Sulu grinned back. “One sort-of-authentic stir-fry coming up.”


 


Commander Spock, the head of both the physics and computer departments for Starfleet Academy, stood in the living room of his elegant townhouse, looking out into the night, sipping a cup of his favorite tea, imported at no little cost from Vulcan.


It had been a very long day. He’d had four classes today, three of them with first-year cadets. Spock accepted Starfleet’s logic in insisting that all professors teach all levels of cadets; it made for a more cohesive faculty, and the cadets were challenged from their very first day. Occasionally, however, it was simply wearying. These young humans were so…so flighty. They were intelligent enough or they never would have been admitted to the Academy. But most of them still had a great deal of growing to do, and it was Spock’s responsibility to help that happen.


It had been a tiring day in other respects. Spock glanced at his comm. unit, where the last message from his father was still displayed. As he had anticipated, T’Pring had formally petitioned the High Council to dissolve their bonding, and her petition had been granted. Spock was unsurprised by the decision; he knew that the High Council had not approved of his decision to first attend and then teach at the Academy. He also knew that at least two Council members, both members of T’Pring’s Clan, had thought it a pity that a fine young female from such a sterling background should be bonded to an odd, half-human babysitter for Starfleet cadets.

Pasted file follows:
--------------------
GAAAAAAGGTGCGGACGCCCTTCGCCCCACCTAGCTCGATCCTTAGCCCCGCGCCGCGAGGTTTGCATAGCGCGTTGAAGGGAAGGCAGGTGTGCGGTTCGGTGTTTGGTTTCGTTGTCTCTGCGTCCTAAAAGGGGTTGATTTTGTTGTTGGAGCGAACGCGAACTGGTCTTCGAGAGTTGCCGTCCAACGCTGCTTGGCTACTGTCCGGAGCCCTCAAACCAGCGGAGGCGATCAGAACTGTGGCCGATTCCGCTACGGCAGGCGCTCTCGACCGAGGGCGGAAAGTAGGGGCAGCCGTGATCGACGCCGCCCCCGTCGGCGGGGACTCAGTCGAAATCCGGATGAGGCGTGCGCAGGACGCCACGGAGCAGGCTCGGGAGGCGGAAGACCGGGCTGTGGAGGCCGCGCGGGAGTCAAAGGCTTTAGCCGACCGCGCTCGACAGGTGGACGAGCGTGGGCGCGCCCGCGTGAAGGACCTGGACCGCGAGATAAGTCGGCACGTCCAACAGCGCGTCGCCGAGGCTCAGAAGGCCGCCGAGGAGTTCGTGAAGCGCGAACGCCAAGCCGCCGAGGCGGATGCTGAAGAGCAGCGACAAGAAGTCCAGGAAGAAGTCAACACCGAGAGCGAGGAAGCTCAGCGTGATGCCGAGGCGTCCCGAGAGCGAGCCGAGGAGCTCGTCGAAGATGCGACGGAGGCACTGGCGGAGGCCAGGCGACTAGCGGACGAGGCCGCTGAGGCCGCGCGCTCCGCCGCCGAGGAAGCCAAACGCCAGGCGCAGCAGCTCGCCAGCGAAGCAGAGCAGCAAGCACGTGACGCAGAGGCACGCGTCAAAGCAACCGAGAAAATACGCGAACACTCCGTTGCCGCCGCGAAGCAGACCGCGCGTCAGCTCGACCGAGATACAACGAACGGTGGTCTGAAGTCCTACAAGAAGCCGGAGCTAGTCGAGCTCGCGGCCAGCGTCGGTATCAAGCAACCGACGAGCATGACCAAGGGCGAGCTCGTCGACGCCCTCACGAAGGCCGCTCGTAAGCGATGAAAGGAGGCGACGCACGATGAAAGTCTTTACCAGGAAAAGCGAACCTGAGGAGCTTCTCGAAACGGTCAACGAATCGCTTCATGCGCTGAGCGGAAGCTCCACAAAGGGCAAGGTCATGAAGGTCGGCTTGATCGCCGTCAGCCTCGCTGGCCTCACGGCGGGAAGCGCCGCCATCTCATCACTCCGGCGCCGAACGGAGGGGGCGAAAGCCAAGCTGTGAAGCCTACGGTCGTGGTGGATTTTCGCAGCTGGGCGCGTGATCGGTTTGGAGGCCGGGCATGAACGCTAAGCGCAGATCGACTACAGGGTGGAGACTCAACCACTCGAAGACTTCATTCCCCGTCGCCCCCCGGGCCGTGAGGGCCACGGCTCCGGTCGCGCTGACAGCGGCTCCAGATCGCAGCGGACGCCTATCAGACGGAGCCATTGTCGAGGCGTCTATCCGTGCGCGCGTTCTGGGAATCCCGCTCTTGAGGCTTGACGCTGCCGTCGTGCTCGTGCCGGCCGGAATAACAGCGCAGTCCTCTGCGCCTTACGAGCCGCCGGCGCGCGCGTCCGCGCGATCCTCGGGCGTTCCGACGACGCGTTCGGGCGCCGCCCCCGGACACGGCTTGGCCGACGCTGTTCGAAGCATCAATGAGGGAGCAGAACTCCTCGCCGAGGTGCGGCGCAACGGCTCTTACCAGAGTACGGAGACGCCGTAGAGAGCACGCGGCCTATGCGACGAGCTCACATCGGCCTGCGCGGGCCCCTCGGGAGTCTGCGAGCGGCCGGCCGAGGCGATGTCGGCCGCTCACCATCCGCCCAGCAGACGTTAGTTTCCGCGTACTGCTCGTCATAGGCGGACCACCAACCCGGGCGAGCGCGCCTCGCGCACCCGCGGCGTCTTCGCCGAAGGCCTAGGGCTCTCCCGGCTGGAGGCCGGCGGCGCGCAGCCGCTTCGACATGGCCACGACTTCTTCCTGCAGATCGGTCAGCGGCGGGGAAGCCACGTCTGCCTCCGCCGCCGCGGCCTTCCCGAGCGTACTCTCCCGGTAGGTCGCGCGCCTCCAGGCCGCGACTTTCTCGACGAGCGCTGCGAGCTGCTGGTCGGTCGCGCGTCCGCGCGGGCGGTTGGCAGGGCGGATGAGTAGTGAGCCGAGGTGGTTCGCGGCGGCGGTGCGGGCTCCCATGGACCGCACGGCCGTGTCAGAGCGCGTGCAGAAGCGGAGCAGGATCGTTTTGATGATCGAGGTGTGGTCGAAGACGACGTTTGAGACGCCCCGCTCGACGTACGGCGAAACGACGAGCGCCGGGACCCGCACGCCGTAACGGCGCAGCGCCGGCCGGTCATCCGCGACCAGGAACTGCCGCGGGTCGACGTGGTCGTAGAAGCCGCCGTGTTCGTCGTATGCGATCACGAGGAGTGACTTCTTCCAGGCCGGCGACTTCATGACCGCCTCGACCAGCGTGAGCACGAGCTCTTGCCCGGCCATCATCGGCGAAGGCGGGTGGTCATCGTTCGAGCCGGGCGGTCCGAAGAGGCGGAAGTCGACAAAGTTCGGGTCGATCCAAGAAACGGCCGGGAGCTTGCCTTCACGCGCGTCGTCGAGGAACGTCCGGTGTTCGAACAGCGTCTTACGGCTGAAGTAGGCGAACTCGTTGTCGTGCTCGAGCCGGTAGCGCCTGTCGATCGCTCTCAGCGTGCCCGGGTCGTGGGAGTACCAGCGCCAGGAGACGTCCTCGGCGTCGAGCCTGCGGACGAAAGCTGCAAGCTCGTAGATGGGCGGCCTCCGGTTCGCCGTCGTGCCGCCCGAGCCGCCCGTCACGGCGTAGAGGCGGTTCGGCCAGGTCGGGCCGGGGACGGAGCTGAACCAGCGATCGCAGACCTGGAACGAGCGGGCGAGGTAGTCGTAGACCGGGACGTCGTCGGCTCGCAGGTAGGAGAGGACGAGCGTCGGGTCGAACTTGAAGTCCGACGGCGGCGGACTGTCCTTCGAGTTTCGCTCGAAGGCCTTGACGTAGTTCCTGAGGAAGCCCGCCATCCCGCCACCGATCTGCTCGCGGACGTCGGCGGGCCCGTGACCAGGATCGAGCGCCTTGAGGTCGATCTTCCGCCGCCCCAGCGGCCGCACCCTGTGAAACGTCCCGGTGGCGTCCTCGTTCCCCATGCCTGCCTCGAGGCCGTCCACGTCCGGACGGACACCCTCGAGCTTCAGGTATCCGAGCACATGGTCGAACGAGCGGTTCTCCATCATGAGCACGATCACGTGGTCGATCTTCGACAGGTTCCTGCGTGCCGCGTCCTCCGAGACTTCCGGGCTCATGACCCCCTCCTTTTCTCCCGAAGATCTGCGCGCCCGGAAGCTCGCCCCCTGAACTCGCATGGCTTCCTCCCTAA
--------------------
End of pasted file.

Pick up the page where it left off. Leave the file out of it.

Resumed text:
Spock allowed himself a sigh. He had never cared for T’Pring, and she had loathed both him and the idea of living on Earth. Therefore, breaking the bond was logical. However, it still—hurt, for lack of a more accurate term. Spock could feel the cold empty place within him, that part of him that longed for a connection, a true bond with someone whose mind and soul truly complimented him.


Spock drained the last of his tea, a weary, bitter expression fleetingly crossing his features. He knew that there was little chance of him every finding someone to complete him. Spock had long ago accepted that he would always be solitary.


However, as illogical as it was, the hope still lived in his heart, the feeling that somewhere, somehow, he would find the one.